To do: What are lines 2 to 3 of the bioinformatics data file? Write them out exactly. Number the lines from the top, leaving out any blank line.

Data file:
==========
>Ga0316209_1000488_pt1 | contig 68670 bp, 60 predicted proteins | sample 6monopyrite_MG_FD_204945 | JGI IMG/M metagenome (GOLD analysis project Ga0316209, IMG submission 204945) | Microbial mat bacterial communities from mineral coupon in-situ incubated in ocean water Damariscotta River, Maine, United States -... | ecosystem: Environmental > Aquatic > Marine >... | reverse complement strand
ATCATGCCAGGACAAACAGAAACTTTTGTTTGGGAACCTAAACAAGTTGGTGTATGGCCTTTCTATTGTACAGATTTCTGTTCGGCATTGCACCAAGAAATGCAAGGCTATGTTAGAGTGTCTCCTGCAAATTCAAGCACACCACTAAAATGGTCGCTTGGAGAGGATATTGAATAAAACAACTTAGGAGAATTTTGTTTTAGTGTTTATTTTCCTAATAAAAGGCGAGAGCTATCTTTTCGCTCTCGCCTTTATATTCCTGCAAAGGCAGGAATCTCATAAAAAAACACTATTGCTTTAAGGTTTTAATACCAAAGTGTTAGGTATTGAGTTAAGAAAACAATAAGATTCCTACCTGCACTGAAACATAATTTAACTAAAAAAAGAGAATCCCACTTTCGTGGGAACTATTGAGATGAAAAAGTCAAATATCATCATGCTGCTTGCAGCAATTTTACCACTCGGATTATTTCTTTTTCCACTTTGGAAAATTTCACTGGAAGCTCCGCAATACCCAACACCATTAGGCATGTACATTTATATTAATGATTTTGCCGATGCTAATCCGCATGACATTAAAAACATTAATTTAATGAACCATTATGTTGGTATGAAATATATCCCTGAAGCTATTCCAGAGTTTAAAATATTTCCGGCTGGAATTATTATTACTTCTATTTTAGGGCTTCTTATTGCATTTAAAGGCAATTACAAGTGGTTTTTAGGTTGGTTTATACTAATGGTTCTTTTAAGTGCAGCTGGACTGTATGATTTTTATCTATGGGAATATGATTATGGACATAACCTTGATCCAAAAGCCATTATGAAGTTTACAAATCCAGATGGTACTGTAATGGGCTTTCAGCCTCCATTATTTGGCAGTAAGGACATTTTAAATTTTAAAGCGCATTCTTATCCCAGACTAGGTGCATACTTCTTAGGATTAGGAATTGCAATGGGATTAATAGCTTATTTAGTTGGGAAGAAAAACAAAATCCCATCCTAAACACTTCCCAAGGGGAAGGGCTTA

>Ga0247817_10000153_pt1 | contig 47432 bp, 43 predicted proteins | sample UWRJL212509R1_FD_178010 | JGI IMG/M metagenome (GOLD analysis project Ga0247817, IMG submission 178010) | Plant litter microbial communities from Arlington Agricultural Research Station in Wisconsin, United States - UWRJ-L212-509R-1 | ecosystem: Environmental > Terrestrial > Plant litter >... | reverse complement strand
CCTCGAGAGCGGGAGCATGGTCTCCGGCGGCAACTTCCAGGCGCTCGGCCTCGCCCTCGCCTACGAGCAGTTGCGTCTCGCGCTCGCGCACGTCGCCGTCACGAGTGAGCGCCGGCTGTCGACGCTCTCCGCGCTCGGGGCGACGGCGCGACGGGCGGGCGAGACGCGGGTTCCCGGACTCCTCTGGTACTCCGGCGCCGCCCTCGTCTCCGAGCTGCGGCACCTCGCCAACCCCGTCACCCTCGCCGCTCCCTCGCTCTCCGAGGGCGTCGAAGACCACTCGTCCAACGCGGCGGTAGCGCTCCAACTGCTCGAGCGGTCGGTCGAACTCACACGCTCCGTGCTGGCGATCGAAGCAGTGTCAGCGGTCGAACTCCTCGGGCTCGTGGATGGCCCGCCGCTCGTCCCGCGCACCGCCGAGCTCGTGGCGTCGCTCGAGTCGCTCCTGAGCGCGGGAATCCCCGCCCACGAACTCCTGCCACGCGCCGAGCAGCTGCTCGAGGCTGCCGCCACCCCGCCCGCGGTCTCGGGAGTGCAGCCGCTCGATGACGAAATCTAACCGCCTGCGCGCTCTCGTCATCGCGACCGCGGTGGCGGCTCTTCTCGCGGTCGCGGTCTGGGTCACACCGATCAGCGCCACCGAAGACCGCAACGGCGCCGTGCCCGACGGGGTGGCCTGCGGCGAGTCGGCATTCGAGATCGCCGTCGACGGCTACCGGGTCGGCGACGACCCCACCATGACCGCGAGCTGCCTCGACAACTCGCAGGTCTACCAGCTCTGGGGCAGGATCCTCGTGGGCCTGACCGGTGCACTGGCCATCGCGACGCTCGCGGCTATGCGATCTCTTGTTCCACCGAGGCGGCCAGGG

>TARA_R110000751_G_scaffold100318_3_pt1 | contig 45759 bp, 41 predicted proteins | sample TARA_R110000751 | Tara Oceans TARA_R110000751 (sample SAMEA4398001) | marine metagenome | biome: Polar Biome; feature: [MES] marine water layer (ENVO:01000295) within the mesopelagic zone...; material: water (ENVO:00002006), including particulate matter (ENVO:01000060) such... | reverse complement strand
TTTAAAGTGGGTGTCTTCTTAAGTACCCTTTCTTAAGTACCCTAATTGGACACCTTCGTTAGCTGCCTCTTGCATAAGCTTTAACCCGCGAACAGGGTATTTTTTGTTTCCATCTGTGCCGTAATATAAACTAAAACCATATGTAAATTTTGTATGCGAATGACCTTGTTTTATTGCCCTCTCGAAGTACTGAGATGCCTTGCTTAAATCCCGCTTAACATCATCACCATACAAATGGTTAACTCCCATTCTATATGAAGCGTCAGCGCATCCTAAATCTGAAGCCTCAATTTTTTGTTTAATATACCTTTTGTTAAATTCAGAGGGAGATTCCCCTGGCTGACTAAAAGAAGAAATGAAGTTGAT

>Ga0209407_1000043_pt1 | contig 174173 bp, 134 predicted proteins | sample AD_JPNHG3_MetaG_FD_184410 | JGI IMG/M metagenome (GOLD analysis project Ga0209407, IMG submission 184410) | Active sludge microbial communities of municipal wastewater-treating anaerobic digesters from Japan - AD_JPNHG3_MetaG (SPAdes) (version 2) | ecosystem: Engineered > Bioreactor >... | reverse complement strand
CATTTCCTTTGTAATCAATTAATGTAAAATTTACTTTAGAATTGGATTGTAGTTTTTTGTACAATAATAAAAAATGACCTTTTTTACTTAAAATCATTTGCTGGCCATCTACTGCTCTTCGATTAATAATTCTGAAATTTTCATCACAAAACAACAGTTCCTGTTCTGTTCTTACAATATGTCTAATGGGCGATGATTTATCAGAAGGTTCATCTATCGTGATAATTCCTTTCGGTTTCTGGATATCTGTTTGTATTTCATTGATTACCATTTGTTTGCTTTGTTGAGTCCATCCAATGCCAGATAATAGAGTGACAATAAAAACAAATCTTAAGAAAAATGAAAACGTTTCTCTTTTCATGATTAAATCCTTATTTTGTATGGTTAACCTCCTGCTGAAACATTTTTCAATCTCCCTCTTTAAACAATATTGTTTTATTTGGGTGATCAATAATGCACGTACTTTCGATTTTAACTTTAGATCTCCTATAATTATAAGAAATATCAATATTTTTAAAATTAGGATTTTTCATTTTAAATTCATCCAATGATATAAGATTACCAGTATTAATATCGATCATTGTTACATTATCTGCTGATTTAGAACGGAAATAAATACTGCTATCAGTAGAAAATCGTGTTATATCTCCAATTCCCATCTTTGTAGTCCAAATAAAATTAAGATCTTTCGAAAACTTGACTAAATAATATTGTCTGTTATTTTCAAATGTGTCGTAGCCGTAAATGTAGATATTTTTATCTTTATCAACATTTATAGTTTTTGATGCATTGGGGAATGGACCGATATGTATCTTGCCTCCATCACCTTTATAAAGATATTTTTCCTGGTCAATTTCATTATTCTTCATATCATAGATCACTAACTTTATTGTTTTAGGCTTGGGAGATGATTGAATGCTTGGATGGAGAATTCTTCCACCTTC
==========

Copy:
ATCATGCCAGGACAAACAGAAACTTTTGTTTGGGAACCTAAACAAGTTGGTGTATGGCCTTTCTATTGTACAGATTTCTGTTCGGCATTGCACCAAGAAATGCAAGGCTATGTTAGAGTGTCTCCTGCAAATTCAAGCACACCACTAAAATGGTCGCTTGGAGAGGATATTGAATAAAACAACTTAGGAGAATTTTGTTTTAGTGTTTATTTTCCTAATAAAAGGCGAGAGCTATCTTTTCGCTCTCGCCTTTATATTCCTGCAAAGGCAGGAATCTCATAAAAAAACACTATTGCTTTAAGGTTTTAATACCAAAGTGTTAGGTATTGAGTTAAGAAAACAATAAGATTCCTACCTGCACTGAAACATAATTTAACTAAAAAAAGAGAATCCCACTTTCGTGGGAACTATTGAGATGAAAAAGTCAAATATCATCATGCTGCTTGCAGCAATTTTACCACTCGGATTATTTCTTTTTCCACTTTGGAAAATTTCACTGGAAGCTCCGCAATACCCAACACCATTAGGCATGTACATTTATATTAATGATTTTGCCGATGCTAATCCGCATGACATTAAAAACATTAATTTAATGAACCATTATGTTGGTATGAAATATATCCCTGAAGCTATTCCAGAGTTTAAAATATTTCCGGCTGGAATTATTATTACTTCTATTTTAGGGCTTCTTATTGCATTTAAAGGCAATTACAAGTGGTTTTTAGGTTGGTTTATACTAATGGTTCTTTTAAGTGCAGCTGGACTGTATGATTTTTATCTATGGGAATATGATTATGGACATAACCTTGATCCAAAAGCCATTATGAAGTTTACAAATCCAGATGGTACTGTAATGGGCTTTCAGCCTCCATTATTTGGCAGTAAGGACATTTTAAATTTTAAAGCGCATTCTTATCCCAGACTAGGTGCATACTTCTTAGGATTAGGAATTGCAATGGGATTAATAGCTTATTTAGTTGGGAAGAAAAACAAAATCCCATCCTAAACACTTCCCAAGGGGAAGGGCTTA

>Ga0247817_10000153_pt1 | contig 47432 bp, 43 predicted proteins | sample UWRJL212509R1_FD_178010 | JGI IMG/M metagenome (GOLD analysis project Ga0247817, IMG submission 178010) | Plant litter microbial communities from Arlington Agricultural Research Station in Wisconsin, United States - UWRJ-L212-509R-1 | ecosystem: Environmental > Terrestrial > Plant litter >... | reverse complement strand